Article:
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10 Fruits Rich In Vitamin K That Can Help You Fend Off A Deficiency

Fruits Rich In Vitamin K

Vitamin K may not get as much attention as some other vitamins but it is just as important. Kiwi, prunes, and avocados are a good bet if you want to load up on this nutrient via fruits. Blackberries, blueberries, grapes, pomegranates also offer up vitamin K. So do tomatoes, dried figs, pears, and apricots.

Vitamin K is one of those unsung heroes we tend to overlook but which our body can’t do without. This nutrient plays a critical role in blood clotting and helps keep up bone health in seniors. A deficiency of vitamin K has also been linked to a range of medical conditions such as coronary heart disease, diabetes, and arthritis.1 2 So how do you make sure you get enough vitamin K? While vegetables like collards, spinach, kale, turnip greens, and broccoli are particularly rich sources of vitamin K, many fruits can also pitch in and help you meet your daily quota for this vitamin.3

You Need Between 90 And 120 Mcg Of Vitamin K Depending On Gender

Data on vitamin K recommended daily intake levels is limited, but the Food and Nutrition Board has established the adequate intake (AI) levels. This is another way to gauge how much of the nutrient you need. Adult men need 120 mcg of vitamin K and women need 90 mcg a day, even when they are pregnant or lactating.4 The updated daily value (DV) for vitamin K, set by the United States Food and Drug Administration, is 120 mcg for all adults and 90 mcg for pregnant/lactating women, going up from the 80 mcg for adults prescribed earlier.5 And here are the top fruit contenders you should load up on for a healthy dose of K power.

1. Kiwifruit

1 cup of sliced kiwifruits has 72.5 mcg of vitamin K (60.4% DV).

1 cup of sliced kiwifruits: 72.5 mcg of vitamin K (60.4% DV)

Juicy kiwifruits have a sweet-sour taste that appeals to many. They sure can amp up your vitamin K quota – 1 cup will deliver 72.5 mcg or a whopping 60.4% of your DV for this vitamin.6 Eat them whole sans skin or add them to fruit salads or pavlovas for that extra zing of flavor. It’s best to avoid pureeing or juicing kiwis, though. The calcium oxalate crystals in them may irritate your stomach or throat when you have it pureed or juiced.7

2. Prunes

Half a cup of prunes has 51.75 mcg of vitamin K (43.1% DV).

Half a cup of prunes: 51.75 mcg of vitamin K (43.1% DV)

Prunes are essentially dried plums and if you’re looking to up your vitamin K intake, they’re a really good bet. Just half a cup of prunes will give you 51.75 mcg of this important vitamin – that’s a whopping 43.1% of your DV. Add prunes to a cup of yogurt for a delectable but nutritious snack or have them with your breakfast cereal. You can also use them in compotes or stews as well as fruit cakes, breads, or tarts.8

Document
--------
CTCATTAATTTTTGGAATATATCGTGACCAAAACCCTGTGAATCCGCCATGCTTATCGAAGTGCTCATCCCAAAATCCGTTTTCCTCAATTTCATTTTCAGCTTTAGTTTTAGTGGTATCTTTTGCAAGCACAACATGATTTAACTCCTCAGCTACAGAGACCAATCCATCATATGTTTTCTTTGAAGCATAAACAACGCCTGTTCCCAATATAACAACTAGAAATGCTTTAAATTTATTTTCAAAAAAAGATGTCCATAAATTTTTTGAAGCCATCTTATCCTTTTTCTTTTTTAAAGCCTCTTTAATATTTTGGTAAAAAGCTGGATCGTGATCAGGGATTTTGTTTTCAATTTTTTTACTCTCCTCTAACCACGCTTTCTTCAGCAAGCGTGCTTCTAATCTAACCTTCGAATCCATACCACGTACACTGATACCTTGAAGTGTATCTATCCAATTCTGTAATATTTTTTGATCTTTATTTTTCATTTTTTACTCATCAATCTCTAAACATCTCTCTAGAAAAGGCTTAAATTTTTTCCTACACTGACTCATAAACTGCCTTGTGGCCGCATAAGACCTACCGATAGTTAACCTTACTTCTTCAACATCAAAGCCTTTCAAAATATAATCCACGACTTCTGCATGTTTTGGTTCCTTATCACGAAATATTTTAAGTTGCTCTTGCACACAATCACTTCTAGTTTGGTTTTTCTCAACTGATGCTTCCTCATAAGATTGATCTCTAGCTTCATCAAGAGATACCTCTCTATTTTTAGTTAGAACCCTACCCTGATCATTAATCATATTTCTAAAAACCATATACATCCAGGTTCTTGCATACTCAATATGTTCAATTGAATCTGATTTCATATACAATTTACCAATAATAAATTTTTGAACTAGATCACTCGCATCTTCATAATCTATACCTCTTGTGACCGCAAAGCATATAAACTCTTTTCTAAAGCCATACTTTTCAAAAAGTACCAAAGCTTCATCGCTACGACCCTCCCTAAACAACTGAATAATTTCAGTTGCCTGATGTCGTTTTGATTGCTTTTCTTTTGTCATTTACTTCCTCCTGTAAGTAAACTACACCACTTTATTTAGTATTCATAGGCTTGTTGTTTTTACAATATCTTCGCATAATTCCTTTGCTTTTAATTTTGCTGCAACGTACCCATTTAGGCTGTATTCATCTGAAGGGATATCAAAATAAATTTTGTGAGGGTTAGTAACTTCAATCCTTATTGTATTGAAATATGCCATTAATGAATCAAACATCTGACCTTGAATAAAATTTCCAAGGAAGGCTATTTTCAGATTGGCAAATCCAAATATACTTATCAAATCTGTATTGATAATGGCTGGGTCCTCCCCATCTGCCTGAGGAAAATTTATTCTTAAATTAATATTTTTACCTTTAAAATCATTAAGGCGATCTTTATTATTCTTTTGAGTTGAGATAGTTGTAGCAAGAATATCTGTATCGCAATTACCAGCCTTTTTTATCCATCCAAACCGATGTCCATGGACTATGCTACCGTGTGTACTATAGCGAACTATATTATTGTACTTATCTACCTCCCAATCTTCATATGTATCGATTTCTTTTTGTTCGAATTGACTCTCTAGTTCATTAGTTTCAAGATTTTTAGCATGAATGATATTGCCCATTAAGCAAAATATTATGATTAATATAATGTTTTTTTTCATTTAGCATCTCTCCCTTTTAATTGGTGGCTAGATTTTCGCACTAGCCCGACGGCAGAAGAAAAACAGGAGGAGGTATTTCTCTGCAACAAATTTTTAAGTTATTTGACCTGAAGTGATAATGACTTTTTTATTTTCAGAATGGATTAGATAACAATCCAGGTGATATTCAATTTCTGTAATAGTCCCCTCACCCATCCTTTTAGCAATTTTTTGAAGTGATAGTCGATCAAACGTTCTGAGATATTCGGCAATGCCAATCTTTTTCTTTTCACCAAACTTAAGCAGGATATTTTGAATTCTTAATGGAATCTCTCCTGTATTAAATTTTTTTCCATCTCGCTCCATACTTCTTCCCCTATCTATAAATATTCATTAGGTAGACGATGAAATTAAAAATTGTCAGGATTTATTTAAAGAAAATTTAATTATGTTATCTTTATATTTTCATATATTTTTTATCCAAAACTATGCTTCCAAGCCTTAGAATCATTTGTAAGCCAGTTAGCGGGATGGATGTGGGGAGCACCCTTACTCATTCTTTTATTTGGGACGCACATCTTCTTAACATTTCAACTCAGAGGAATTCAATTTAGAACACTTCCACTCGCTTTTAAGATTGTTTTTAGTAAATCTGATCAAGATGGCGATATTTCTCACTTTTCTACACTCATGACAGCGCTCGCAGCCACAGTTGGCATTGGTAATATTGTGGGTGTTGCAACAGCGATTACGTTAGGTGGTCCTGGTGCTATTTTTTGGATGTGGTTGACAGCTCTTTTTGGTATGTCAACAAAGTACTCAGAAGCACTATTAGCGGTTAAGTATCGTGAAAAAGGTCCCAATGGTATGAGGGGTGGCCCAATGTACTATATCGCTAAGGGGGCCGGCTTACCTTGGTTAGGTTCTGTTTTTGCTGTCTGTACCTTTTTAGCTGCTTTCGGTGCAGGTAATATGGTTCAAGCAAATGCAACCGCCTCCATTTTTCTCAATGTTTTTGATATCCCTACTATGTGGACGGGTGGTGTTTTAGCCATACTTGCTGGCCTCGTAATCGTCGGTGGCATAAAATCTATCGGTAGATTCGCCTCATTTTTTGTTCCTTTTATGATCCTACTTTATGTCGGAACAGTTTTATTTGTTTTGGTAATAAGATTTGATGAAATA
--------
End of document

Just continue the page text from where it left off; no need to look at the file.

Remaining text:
3. Avocado

1 cup of cubed avocados has 31.5 mcg of vitamin K (26.2% DV).

  • 1 cup of cubed avocados: 31.5 mcg of vitamin K (26.2% DV)
  • 1 cup of mashed avocados: 48.3 mcg of vitamin K (40.2% DV)

This rich, buttery fruit is full of goodness you should savor. A cup of avocados cubed will give you 31.5 mcg of vitamin K, meeting 26.2% of your DV. If you are pureeing avocados for a dip, you’ll get 48.3 mcg or 40.2% DV from a cup.9 Not only do avocados deliver a healthy dose of vitamin K, they’re also known to have one of the highest protein and fat contents among fruits. Their heart-healthy monosaturated fats especially make them an option worth exploring. So go ahead and jazz up plain chips with some refreshing guacamole. Or keep it simple and try avocado with a little salt, pepper, and lime on toast. And don’t forget this useful tip – to prevent them from going brown, simply dip avocado slices in lemon juice.

4. Blackberries And Blueberries

1 cup of blueberries has 28.6 mcg of vitamin K (23.8% DV).

  • 1 cup of blueberries: 28.6 mcg of vitamin K (23.8% DV)
  • 1 cup of blackberries: 28.5 mcg of vitamin K (23.7% DV)

Both blueberries and blackberries deliver almost the same amount of vitamin K and can pack quite a punch when it comes to flavor and nutrition. A cup of blueberries will give you 28.6 mcg of vitamin K, meeting 23.8% of the DV for the vitamin.10 A cup of blackberries follows right behind, with 28.5 mcg of vitamin K – that’s 23.7% DV.11 You can enjoy these berries whole and fresh or add them to pancakes, cakes, muffins, and pies. Or how about whipping up a warm berry sticky pudding? Puree them and you’ve got a great ingredient for sorbets and ice cream as well.

5. Pomegranate

1 cup of pomegranate seeds has 28.6 mcg of vitamin K (23.8% DV).

1 cup of pomegranate seeds: 28.6 mcg of vitamin K (23.8% DV)

The nutritionally dense pomegranate has always been a palate pleaser. Scoop out the juicy, ruby red kernels and eat them as is if you want to keep it simple. A cup of the seeds will help you meet 23.8% of your DV with 28.6 mcg. One whole pomegranate can give you 38.5% of your DV for vitamin K with 46.2 mcg of the nutrient. Pomegranates also pair well with olives, nuts, and oranges. They can jazz up any salad, especially working with bitter salad leaves you might have trouble chowing down otherwise. Or simply juice or blitz them into a smoothie for a refreshing and nutritious all-day drink.